In February, April and July of 2018, the most susceptible months, a fortnight was dedicated to vaccination and potable water arrangements. Creating awareness and training programmes — the “Dastak’ campaign against JE and AES, in collaboration with the UNICEF (United Nations International Children's Emergency Fund) — was the Chief Minister’s personal focus project.
Malnourishment, one of the reasons for the rapid spread of JE and AES among patients aged 1-15, was held in check by ensuring that pregnant and lactating women, and infants got nutritious food through the lntegrated Child Development Services (ICDS) Department and Aanganwadi workers.
The epicentre of the whole fracas in 2017, the now infamous BRD Medical College, was significantly upgraded. The number of beds, ventilators and bed warmers were increased, and 500 additional doctors and paramedic staff were trained in the region to handle AES and JE cases.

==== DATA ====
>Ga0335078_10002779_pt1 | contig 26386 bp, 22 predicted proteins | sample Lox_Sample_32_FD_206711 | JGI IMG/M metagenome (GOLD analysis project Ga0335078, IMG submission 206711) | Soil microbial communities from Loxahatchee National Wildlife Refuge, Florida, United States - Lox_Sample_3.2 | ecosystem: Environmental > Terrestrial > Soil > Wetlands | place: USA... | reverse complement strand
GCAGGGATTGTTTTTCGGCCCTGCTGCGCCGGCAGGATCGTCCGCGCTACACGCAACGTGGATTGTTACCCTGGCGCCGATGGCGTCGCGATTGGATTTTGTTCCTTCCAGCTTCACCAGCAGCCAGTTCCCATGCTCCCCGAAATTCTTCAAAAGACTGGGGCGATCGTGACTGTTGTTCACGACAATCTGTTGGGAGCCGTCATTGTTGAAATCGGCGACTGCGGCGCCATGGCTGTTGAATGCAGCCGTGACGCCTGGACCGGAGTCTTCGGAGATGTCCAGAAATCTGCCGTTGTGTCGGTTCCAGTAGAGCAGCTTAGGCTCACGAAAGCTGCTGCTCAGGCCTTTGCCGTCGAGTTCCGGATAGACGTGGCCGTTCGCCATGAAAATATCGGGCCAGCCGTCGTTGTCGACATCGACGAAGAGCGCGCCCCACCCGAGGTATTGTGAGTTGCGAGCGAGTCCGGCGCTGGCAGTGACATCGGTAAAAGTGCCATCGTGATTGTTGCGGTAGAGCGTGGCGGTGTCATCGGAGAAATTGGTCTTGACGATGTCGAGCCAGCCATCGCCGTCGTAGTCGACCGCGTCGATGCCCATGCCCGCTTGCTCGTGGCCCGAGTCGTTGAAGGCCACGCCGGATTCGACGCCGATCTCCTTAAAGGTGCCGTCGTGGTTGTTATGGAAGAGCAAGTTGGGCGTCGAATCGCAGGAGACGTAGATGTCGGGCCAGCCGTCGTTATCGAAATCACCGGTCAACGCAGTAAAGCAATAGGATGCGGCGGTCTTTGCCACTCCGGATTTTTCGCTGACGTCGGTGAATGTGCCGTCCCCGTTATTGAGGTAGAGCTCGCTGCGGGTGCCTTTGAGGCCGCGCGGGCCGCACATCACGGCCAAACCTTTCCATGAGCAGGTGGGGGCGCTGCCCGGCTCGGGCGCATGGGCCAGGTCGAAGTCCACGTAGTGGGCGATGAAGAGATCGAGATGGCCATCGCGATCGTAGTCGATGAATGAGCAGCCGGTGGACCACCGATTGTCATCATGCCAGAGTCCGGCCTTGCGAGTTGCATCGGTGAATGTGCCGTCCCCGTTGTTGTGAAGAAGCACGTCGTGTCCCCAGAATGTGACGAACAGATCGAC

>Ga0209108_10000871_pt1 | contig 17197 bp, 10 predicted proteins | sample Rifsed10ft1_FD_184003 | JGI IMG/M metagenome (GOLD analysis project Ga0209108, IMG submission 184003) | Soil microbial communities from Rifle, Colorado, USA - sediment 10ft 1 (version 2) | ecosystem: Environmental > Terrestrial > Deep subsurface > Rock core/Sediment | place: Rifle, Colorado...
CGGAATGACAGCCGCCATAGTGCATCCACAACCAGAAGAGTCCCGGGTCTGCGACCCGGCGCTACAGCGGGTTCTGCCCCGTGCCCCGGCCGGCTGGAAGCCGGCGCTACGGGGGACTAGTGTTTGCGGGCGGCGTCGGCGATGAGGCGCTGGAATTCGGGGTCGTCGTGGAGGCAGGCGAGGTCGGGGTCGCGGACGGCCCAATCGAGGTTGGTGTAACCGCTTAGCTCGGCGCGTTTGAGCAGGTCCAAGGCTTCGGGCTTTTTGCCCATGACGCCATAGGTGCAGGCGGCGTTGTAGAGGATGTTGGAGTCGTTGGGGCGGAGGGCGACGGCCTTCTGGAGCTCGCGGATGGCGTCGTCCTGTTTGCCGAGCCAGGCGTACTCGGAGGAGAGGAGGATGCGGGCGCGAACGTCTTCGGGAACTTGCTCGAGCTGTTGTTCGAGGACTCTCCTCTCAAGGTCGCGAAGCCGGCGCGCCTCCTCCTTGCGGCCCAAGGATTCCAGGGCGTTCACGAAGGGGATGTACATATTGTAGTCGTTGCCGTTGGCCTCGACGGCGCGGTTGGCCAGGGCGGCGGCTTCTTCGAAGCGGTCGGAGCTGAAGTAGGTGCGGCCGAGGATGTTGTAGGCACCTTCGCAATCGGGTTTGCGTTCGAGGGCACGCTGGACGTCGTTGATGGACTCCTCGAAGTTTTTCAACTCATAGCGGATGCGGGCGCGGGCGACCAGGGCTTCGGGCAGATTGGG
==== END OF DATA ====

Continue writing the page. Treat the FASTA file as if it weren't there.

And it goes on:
Health Minister Siddharth Nath Singh said the massive success in controlling the outbreak of the vector-borne disease was due to a planned strategy of the state government which had started its work well in advance.
The results have been stunning, starting 2018.
Not only have the figures fallen dramatically, they have fallen similarly, across all districts.
The UP administration, justifiably proud of their spectacular achievement, has cited these steps as crucial to successful management of AES and JE in 2019.
- Health instructor — every basic education school has a teacher designated as health instructor to instruct kids on preventive measures and awareness about personal hygiene and cleanliness in their living environment
Cleanliness Related Measures
- Special groups have been formed to clean villages and rural areas
- The village health, cleanliness and nutrition committees in the region, regularly undertake fogging and spraying of anti-larval medicines and pesticides
- The same committees also sell cleaning equipment to residents